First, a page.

Considering the open Main Street pilot program
Editor:

When alfresco outdoor dining on Main Street was first mentioned 14 months ago as COVID-19 mitigation indoor closures were announced, I thought, “What a fine idea. Restaurants can continue to operate with customers spread out, safely social distanced in plenty of fresh air enjoying our mostly fine weather. Main Street can take on some of the piazza character with sidewalk dining like I’d enjoyed touring Europe on my motorcycle half a century before.”

But when the PowerPoint slide deck showed car and bicycle thru lanes bifurcating the space, slashing the heart out of the potential pedestrian walkway and corralling the dining areas in narrow parklets spread along the former curbside parking spaces — my spirits fell. Lost were the potential for replacement seating capacity to keep the restaurants and their help profitably employed, along with the potential space to spread out safely in the open air to mitigate community virus transmission potential. What a thoughtless design decision they made!

More than a year later, the “Sharing an Open Main Street” experimental pilot program was approved, financed to the tune of $70,000, and planning began as a joint effort between the leadership of the Ocean Park Association (OPA) and the Main Street Business Improvement Association (MSBIA ) for four “Pilot Program” experimental weekends of car-free Main Street commercial and community activities. Again I thought, “What a fine idea — correct the error of slicing the potential street plaza with noisy contagion spewing traffic, creating a much-needed safe, social and commercial activity center to replace much of what we’d lost through the COVID-19 shutdowns and closures.” But again I was disappointed.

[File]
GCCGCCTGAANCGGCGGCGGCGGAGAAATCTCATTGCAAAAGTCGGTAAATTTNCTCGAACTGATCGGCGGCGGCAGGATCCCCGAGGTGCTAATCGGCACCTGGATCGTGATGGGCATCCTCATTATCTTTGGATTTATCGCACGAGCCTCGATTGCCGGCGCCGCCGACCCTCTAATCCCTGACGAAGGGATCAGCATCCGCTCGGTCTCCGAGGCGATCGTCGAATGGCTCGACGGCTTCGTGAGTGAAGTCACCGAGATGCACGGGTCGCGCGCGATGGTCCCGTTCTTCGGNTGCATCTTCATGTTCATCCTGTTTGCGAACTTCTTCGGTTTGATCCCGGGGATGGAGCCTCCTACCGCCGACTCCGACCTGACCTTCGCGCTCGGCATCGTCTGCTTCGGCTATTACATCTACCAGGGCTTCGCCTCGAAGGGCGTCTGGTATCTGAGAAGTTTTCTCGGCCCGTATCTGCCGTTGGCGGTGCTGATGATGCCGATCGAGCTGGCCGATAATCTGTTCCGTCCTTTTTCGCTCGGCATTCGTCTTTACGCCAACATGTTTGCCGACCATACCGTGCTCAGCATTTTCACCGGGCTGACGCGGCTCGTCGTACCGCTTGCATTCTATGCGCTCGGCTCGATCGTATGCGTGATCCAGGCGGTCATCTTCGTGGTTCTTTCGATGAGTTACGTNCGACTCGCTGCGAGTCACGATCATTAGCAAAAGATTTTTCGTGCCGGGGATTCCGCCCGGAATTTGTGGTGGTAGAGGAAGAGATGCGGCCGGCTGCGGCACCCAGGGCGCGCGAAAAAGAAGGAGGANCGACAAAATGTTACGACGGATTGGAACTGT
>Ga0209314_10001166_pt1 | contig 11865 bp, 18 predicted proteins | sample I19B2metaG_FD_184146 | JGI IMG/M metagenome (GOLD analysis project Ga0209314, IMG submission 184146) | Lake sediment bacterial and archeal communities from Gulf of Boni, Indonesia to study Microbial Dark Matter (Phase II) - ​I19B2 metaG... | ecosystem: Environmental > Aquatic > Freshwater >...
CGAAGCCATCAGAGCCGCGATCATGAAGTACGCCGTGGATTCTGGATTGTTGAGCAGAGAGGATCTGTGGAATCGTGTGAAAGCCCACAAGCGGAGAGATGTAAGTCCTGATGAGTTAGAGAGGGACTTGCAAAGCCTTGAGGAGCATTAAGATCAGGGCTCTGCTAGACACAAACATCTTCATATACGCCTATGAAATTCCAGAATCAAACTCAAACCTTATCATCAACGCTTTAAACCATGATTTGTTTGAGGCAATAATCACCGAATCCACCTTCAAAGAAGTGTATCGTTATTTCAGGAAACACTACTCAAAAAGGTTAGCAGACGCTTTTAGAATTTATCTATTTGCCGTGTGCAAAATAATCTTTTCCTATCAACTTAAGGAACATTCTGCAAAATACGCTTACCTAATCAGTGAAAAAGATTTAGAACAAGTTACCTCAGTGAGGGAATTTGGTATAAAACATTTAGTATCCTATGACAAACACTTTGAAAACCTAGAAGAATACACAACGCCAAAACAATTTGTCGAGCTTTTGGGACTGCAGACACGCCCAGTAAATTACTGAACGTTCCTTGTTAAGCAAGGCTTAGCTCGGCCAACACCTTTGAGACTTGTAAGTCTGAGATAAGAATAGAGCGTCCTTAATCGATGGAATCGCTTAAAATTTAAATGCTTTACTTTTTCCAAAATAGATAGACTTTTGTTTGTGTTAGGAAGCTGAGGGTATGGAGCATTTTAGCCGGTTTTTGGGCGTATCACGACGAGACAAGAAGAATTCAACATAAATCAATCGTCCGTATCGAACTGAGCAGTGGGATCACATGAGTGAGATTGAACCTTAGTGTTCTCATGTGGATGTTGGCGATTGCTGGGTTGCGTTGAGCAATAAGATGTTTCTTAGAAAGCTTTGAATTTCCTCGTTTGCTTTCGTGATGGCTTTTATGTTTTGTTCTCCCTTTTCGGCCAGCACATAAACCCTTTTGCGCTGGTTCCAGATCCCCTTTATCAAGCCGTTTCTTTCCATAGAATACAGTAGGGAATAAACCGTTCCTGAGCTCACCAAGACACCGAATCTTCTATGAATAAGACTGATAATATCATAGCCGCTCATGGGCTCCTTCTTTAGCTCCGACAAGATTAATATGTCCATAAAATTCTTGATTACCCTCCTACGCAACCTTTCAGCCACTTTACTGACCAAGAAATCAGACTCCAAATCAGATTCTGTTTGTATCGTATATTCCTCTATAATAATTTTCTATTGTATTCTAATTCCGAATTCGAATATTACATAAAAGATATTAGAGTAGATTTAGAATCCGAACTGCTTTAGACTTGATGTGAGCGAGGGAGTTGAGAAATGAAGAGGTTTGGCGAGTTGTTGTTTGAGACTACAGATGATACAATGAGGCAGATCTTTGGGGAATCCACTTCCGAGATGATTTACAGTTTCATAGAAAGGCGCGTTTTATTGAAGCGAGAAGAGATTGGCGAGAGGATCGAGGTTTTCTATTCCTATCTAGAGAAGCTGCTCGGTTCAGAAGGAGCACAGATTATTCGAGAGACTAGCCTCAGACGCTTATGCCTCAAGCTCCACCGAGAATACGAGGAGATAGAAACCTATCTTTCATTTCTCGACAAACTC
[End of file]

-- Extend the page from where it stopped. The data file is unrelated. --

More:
Outdoor diners were still corralled in the small parklets and the narrowed sidewalks became even more dangerous contagion gauntlets with some restaurants adding sidewalk tables to squeeze unmasked passersby tightly along the parklet enclosures.

“How could the planners have missed the opportunity to spread diners from the storefronts out into some of the freshly vacated street area making ample room for social distancing while enlivening the empty street with activity?” I thought.

But that was the dismal outcome of the first experimental weekend last month — a sad empty street, the sides dangerously crowded with the expectant public who came to enjoy a special time safely strolling, dining and socializing.

I expressed my dismay and again pointed out the errors in the planner’s judgement in these pages as well as in direct communication to those involved. I hoped to see all corrected for this past weekend — some great benefit to compensate for lost street parking and potential traffic jamming adjacent residential streets.

Some things were better. Additional park bench seating and assorted activities enlivened some sections of the street, but pedestrians, along with occasional scooters and bicycles, still crowded the sidewalks. The dangerous mix of unmasked seated patrons eating and drinking just inches away from the un-masked passersby still existed.

“How could the organizers repeat this hazardous configuration?” I asked a few of the key OPA and MSBIA players. Not getting a satisfactory answer, I’ve assumed that they decided to simply ignore the potential negative optics of considering community transmission. Their desire to make a success of their flawed execution overshadowed concerns and consideration of the new even more communicable Delta COVID variant. “For shame!” I thought.

The world has been thrown into a severe pandemic crisis and “Open Street” has wasted that crisis. This would have been a golden opportunity to build useful models, not only to rescue Main Street from the present threat but also to set goals for a more sustainable future when the COVID threat finally subsides. Clear-thinking, well-informed people now realize that we must dramatically reduce our dependence on carbon polluting private urban transportation if our society is to thrive and our progeny are to survive.

The strong opposition that has surfaced to open carless streets could have been countered with examples of an alternative way to live. With more resources and better planning, the “Open Street” architects could have devised transportation alternatives to convey the public from off-site central parking to this free public space where families could play and socialize. This pilot program could have been a showcase for what our future needs.